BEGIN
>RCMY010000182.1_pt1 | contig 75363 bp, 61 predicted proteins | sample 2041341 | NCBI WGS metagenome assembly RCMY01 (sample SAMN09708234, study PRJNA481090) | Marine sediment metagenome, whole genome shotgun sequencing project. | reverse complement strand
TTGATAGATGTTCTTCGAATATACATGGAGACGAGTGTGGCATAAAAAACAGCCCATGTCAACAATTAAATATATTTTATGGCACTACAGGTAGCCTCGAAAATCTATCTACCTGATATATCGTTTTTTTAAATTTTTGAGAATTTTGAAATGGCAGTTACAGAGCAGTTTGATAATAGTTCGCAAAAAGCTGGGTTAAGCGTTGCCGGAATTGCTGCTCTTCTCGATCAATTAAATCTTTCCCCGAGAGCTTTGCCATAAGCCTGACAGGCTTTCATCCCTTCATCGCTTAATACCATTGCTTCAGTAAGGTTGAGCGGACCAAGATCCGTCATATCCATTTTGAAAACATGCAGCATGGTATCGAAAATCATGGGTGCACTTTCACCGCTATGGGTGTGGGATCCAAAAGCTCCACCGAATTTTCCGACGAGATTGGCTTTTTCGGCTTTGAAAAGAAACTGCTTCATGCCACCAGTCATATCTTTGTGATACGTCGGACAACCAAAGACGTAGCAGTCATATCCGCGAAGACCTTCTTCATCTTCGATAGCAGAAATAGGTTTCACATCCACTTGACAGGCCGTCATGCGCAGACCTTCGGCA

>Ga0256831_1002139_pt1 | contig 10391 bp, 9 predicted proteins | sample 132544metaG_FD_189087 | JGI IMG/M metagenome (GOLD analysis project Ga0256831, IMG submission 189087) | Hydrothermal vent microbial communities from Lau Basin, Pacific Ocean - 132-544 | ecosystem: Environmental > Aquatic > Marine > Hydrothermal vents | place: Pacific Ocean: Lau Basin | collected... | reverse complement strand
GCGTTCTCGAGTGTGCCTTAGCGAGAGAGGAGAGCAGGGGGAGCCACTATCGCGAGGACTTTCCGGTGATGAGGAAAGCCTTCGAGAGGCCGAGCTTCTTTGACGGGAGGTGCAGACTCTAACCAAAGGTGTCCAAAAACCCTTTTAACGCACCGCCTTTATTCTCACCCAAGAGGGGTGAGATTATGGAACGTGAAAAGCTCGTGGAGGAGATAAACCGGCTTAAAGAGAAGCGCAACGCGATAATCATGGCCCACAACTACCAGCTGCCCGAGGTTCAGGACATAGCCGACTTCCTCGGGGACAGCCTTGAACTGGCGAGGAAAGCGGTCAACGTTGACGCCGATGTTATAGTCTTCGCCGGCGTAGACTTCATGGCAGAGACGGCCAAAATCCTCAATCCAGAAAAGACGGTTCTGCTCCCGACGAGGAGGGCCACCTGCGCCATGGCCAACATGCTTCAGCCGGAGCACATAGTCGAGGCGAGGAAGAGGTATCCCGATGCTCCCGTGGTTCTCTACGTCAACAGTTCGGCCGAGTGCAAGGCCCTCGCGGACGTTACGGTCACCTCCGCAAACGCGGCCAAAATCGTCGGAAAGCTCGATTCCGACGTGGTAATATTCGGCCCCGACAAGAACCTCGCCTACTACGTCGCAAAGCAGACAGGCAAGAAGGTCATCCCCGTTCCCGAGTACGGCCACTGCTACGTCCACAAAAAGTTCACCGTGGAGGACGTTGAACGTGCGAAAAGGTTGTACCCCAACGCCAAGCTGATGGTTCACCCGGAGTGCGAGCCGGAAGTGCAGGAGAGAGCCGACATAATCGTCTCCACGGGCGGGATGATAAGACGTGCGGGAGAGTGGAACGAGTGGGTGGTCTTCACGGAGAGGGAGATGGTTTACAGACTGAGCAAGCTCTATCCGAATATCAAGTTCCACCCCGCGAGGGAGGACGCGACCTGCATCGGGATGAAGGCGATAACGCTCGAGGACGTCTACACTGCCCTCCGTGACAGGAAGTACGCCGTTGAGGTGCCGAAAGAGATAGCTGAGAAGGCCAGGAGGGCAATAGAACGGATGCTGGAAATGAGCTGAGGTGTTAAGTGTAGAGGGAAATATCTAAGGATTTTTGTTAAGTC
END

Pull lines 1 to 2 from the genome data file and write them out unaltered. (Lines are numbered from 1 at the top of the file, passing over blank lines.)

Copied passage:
>RCMY010000182.1_pt1 | contig 75363 bp, 61 predicted proteins | sample 2041341 | NCBI WGS metagenome assembly RCMY01 (sample SAMN09708234, study PRJNA481090) | Marine sediment metagenome, whole genome shotgun sequencing project. | reverse complement strand
TTGATAGATGTTCTTCGAATATACATGGAGACGAGTGTGGCATAAAAAACAGCCCATGTCAACAATTAAATATATTTTATGGCACTACAGGTAGCCTCGAAAATCTATCTACCTGATATATCGTTTTTTTAAATTTTTGAGAATTTTGAAATGGCAGTTACAGAGCAGTTTGATAATAGTTCGCAAAAAGCTGGGTTAAGCGTTGCCGGAATTGCTGCTCTTCTCGATCAATTAAATCTTTCCCCGAGAGCTTTGCCATAAGCCTGACAGGCTTTCATCCCTTCATCGCTTAATACCATTGCTTCAGTAAGGTTGAGCGGACCAAGATCCGTCATATCCATTTTGAAAACATGCAGCATGGTATCGAAAATCATGGGTGCACTTTCACCGCTATGGGTGTGGGATCCAAAAGCTCCACCGAATTTTCCGACGAGATTGGCTTTTTCGGCTTTGAAAAGAAACTGCTTCATGCCACCAGTCATATCTTTGTGATACGTCGGACAACCAAAGACGTAGCAGTCATATCCGCGAAGACCTTCTTCATCTTCGATAGCAGAAATAGGTTTCACATCCACTTGACAGGCCGTCATGCGCAGACCTTCGGCA